The atmospheres of exoplanets are our observable window on the physical and chemical properties of these objects. In the last ten years, the study of exoplanetary atmospheres has become one of the most exciting and rapidly progressing field in astronomy.
Atmospheric studies of exoplanets are performed with spectroscopy during planetary transits. They have already allowed the astronomers to glance into the exotic atmospheres of the “hot Jupiters”, a category of planets discovered at the University of Geneva. This field of study has also the potential to lead researchers to the identification of life elsewhere in the Universe. This will be achieved by detecting the “biomarkers”, which are the imprints that life forms have on their host planet atmosphere (for instance, the molecular oxygen that we are breathing results from the presence of life on Earth).
To examine the atmospheres of exoplanetary atmospheres, astronomers at the University of Geneva use instruments on space-borne telescopes (Hubble Space Telescope, Spitzer) as well as ground-based instruments, such as HARPS, equipping the European Southern Observatory’s telescopes.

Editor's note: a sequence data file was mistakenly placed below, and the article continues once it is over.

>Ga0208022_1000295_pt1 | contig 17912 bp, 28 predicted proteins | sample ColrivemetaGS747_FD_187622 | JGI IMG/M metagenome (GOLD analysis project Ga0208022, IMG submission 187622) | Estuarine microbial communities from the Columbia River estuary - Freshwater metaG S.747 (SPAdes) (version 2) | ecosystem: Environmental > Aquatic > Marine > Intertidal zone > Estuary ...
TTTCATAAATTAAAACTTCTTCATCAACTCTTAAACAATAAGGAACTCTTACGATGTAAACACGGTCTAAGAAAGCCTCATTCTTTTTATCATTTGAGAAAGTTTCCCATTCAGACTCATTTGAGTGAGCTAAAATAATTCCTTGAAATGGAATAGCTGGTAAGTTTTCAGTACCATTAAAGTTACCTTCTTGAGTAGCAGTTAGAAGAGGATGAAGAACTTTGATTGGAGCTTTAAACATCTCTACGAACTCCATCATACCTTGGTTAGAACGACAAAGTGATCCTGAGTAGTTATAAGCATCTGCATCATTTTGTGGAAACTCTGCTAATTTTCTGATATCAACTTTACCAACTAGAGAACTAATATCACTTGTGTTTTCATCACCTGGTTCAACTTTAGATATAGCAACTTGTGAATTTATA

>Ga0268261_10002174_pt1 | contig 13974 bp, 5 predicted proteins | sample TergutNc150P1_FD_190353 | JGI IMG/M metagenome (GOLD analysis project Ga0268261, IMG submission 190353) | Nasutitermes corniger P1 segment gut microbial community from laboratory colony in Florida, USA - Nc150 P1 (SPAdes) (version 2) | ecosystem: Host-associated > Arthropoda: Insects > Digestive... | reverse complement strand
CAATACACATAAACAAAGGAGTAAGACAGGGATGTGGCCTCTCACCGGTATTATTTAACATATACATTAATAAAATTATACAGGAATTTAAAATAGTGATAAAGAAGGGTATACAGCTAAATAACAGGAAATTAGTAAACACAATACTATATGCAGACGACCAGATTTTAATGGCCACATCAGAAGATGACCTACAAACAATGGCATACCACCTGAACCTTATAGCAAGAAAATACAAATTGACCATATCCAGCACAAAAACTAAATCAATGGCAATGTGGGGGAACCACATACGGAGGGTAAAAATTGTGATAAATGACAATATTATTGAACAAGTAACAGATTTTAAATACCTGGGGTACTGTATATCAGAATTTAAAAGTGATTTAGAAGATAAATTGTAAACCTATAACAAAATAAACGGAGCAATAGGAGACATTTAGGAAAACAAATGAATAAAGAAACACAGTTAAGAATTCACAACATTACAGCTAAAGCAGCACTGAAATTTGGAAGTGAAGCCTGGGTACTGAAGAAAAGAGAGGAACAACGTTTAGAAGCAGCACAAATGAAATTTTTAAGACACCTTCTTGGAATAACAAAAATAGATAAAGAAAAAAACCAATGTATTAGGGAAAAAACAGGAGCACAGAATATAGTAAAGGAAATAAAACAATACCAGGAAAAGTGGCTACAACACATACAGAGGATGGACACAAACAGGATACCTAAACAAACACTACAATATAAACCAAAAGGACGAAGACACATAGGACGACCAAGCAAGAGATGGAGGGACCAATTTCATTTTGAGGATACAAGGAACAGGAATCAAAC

Currently, these challenging studies are only possible for the handful of exoplanets observed in transit across bright stars. To obtain the best possible planets amenable to atmospheric characterisation, it is critical to determine whether the exoplanets discovered with the Geneva radial velocity searches are transiting. This is one of the major goal of the CHEOPS mission.
Image of the transit of Venus 2004 (at ingress). During the transit, the stellar light (here, the sunlight) passes through the atmospheric limb of the planet, which is the illuminated arc visible (thanks to refraction in the atmosphere of Venus) on this contrast-enhanced picture. Spectral analysis of this filtered light reveals the structure and composition of the atmosphere.
Credits: G. Schneider/TRACE.